This isn’t an isolated incident. Similar horrors happen routinely in a system that fails to hold anyone but pilots accountable, leaving safety mechanisms unregulated and often badly outdated. Deployment of the NEXT Gen air traffic control system is more than ten years behind schedule.  That system, which should have been in place by the time of Georgina’s accident, is able to track planes all the way down to the ground, unlike the current radar based system.  When Georgina crashed, the radar covering the Bloomington area could not see planes flying below 1,000 feet; the NEXT Gen technology would have answered many questions about Georgina’s accident, and might have prevented the crash. As a sad testament to the truth of NTSB’s statement that these accidents continue to happen for the same reasons, on April 7, 2015, a near-identical crash occurred in Bloomington, Illinois, killing 7 people.


The NTSB knows it has problems — 15 years ago it commissioned a report by the RAND Corporation that found NTSB lacked the funding, training and investigative prowess it needed to do its job effectively. And yet the agency, operating largely without oversight, has failed to address those shortcomings.


It’s time for the NTSB to be subject to the checks and balances that are faced by other government agencies – that are fundamental to American democracy. That’s why Joshi has taken his case all the way to the Supreme Court. If he’s heard there, it could go a long way toward making the NTSB more effective – and making the skies safer for us all.


Original article can be found here:  http://thehill.com


USA TODAY investigation: Lies and coverups mask roots of small-aircraft crashes 





NTSB Identification: CHI06FA117
The docket is stored in the Docket Management System (DMS). Please contact Records Management Division
Accident occurred Thursday, April 20, 2006 in Bloomington, IN
Probable Cause Approval Date: 06/27/2007
Aircraft: Cessna U206G, registration: N120HS
Injuries: 5 Fatal.

NTSB investigators either traveled in support of this investigation or conducted a significant amount of investigative work without any travel, and used data obtained from various sources to prepare this aircraft accident report.

The airplane crashed into trees about 1/2-mile from the approach end of runway 35 while the aircraft was conducting a precision instrument approach in night instrument weather. The flight's plotted radar data was consistent with an airplane that was being vectored for an instrument landing system (ILS) approach. The radar track depicted the aircraft flying above glide path and to the right of course until radar contact was lost at 2,000 feet at 2338:34 about two and a half miles from the approach end of the runway. About 2345, the Sheriff responded to telephone calls of a possible airplane crash. A witness described the airplane sounds as an engine acceleration, followed by a thud, and then no more engine sounds were heard. The airport's weather about the time of the accident was: Wind 230 degrees at 5 knots; visibility 1 statute mile; present weather mist; sky condition overcast 100 feet. The published decision height for the approach was 200 feet agl and one-half mile visibility. A post accident inspection of the ILS determined the ILS was operating normally. The tower did not record after hour radio transmissions. An on-scene examination of the aircraft wreckage did not reveal any pre-impact anomalies. A review of data from an engine monitor showed a reduction in fuel flow consistent with a descent followed by an increase in fuel flow consistent with a full power setting.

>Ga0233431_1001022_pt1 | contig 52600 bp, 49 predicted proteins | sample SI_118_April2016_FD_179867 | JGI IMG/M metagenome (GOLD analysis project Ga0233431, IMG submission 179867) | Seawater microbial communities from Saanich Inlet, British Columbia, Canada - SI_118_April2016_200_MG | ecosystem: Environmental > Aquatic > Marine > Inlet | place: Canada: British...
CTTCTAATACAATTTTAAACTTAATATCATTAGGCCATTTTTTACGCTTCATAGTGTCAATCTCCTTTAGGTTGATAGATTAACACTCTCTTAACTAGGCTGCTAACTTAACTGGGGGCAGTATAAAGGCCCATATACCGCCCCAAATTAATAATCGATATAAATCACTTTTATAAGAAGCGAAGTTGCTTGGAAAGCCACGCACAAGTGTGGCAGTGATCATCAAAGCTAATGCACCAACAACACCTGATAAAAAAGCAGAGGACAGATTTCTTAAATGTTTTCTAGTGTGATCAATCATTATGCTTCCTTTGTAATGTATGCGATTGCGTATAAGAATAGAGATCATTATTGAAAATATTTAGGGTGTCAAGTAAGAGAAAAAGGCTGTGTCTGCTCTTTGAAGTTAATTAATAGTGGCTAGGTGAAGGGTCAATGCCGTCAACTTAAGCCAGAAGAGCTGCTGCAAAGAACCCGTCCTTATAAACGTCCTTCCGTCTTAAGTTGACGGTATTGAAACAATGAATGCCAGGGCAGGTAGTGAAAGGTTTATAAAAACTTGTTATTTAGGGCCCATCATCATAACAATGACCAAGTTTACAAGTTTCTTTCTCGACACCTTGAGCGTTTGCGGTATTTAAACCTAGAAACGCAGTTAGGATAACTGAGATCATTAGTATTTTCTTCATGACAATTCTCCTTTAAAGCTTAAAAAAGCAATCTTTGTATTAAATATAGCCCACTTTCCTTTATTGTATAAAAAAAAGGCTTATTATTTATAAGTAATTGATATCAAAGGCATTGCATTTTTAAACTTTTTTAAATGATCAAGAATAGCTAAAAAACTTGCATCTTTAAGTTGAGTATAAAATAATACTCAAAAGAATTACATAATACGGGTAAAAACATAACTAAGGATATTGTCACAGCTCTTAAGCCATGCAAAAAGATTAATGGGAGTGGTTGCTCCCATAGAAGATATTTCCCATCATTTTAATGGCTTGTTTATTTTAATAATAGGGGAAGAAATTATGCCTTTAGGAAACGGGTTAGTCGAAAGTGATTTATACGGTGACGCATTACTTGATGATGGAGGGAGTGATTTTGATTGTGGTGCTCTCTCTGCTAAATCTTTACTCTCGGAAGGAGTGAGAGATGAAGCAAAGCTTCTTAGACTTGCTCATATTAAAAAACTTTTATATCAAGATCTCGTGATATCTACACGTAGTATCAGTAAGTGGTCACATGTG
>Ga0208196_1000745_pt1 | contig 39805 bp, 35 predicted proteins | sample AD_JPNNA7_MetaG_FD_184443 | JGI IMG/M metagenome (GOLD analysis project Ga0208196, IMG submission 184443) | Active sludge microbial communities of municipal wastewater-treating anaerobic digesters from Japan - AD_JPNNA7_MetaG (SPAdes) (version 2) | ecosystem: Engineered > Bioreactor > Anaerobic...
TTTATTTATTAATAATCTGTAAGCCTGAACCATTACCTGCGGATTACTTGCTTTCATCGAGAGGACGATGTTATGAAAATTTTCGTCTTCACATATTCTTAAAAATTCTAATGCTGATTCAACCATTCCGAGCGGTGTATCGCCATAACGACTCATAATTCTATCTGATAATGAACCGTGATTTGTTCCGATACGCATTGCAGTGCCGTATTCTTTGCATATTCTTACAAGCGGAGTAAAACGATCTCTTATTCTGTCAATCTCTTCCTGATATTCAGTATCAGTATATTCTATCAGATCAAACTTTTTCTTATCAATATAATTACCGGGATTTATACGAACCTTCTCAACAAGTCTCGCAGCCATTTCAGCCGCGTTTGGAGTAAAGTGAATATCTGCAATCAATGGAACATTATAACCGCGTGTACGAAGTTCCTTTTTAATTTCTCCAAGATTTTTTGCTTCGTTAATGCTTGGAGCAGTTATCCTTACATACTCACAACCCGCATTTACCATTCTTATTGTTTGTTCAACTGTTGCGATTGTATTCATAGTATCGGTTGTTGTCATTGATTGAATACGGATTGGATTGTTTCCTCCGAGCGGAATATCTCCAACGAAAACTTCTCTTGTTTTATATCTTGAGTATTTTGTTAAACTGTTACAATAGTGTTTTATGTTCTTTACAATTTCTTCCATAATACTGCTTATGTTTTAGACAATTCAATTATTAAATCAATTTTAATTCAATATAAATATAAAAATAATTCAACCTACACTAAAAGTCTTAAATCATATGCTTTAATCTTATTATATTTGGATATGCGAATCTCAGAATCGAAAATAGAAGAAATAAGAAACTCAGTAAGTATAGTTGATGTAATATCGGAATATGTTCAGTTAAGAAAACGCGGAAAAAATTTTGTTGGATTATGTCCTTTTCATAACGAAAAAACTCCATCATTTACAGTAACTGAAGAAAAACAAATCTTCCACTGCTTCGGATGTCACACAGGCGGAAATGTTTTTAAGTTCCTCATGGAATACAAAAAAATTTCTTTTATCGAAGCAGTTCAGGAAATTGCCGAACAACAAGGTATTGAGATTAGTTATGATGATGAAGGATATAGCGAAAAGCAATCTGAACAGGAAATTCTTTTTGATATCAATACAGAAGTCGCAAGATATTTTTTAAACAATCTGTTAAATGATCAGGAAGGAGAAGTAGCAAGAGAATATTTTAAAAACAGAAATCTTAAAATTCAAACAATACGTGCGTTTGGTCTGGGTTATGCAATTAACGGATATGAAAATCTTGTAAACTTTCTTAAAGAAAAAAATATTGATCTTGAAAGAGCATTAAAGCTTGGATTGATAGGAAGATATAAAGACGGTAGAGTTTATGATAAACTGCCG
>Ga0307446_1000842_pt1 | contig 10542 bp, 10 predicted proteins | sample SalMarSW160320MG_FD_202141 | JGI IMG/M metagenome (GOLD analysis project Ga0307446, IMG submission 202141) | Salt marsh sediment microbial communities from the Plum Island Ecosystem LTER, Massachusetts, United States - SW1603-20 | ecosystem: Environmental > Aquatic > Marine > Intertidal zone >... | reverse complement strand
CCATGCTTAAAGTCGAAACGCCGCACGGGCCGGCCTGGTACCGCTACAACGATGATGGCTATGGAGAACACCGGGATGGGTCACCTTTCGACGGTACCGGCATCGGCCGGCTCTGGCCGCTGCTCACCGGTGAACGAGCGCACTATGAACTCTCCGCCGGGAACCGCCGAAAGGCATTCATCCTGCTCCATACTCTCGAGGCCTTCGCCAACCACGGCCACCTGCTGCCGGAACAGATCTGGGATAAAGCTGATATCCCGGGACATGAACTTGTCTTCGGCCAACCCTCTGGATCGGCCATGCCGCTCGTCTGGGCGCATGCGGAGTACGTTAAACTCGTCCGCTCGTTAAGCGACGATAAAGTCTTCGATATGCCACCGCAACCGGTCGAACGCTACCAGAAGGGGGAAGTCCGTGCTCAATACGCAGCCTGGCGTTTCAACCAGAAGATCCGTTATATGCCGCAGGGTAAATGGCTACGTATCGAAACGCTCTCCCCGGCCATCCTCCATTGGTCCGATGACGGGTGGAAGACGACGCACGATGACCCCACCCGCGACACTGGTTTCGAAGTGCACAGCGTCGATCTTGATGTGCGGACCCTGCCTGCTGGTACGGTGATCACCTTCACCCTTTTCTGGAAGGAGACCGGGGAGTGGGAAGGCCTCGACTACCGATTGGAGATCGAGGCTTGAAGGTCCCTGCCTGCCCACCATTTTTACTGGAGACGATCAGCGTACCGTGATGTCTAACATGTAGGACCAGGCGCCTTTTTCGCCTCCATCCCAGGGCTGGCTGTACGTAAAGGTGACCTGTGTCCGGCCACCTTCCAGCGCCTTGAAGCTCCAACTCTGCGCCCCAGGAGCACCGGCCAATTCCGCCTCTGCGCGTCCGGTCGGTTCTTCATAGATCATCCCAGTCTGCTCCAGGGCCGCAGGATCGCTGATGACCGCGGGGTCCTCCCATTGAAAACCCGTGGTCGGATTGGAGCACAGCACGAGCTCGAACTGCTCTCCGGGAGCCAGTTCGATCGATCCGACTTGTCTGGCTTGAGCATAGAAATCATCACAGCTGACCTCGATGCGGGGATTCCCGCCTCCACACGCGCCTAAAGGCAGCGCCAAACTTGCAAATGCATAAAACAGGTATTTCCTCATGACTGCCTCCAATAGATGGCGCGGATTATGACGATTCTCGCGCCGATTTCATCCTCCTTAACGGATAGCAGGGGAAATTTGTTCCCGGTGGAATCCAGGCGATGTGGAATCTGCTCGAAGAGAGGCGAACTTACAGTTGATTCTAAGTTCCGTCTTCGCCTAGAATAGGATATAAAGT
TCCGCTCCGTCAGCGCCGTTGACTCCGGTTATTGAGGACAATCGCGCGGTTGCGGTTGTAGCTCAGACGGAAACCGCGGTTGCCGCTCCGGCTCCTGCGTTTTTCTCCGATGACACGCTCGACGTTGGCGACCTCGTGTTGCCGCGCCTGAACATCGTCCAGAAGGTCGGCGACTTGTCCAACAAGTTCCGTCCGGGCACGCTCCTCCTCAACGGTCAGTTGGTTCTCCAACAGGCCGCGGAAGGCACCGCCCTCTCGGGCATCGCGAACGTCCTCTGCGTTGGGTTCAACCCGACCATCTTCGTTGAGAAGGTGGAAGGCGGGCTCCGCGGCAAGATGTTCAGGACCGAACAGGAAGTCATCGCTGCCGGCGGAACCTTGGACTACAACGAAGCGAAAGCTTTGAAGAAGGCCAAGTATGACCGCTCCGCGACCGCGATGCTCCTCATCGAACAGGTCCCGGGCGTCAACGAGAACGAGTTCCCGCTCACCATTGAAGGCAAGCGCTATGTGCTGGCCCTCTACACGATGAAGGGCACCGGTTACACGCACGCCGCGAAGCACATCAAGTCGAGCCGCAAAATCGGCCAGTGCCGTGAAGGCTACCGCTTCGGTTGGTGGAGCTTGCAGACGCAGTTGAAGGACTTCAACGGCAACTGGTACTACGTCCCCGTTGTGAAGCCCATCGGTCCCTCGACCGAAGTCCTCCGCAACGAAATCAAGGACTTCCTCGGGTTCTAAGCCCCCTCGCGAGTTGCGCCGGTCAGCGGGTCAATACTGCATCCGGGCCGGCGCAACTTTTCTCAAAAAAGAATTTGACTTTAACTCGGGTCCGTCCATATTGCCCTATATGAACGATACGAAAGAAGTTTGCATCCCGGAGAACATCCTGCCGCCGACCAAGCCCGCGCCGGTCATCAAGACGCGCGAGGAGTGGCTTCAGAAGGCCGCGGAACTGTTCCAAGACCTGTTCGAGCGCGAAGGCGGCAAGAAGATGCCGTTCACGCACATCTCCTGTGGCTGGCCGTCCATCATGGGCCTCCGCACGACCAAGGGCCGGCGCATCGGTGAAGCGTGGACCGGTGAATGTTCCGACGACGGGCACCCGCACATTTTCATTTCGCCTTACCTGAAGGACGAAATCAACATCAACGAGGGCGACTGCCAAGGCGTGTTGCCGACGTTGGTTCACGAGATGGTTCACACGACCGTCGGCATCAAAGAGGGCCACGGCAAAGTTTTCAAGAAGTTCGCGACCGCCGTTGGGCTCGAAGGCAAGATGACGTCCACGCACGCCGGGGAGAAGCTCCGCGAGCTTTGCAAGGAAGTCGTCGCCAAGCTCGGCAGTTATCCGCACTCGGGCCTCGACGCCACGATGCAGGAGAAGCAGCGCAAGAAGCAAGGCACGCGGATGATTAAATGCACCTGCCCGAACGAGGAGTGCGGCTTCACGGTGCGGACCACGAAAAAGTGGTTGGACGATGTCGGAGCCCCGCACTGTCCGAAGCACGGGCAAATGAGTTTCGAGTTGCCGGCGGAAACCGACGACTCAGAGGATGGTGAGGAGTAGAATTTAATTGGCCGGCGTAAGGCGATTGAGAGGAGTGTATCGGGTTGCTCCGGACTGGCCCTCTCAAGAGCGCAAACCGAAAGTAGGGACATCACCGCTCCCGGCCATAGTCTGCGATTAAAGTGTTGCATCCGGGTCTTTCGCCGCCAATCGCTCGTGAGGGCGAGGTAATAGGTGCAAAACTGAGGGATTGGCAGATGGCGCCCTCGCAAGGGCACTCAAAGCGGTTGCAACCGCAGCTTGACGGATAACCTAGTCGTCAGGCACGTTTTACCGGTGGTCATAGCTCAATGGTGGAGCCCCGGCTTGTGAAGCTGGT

The National Transportation Safety Board determines the probable cause(s) of this accident as follows:
The pilot's continued descent below decision height and not maintaining adequate altitude/clearance from the trees while on approach. Factors were the the night lighting conditions, and the mist.

HISTORY OF FLIGHT

On April 20, 2006, about 2345 eastern daylight time, a Cessna U206G, N120HS, piloted by an instrument rated private pilot, was destroyed on impact with trees and terrain while on approach to runway 35 at the Monroe County Airport (BMG), near Bloomington, Indiana. The personal flight was operating under the provisions of 14 Code of Federal Regulations Part 91. Night instrument meteorological conditions prevailed at the time of the accident. An instrument flight rules (IFR) flight plan was on file and was activated. The pilot and four passengers sustained fatal injuries. The flight originated from the Purdue University Airport (LAF), near Lafayette, Indiana, about 2245.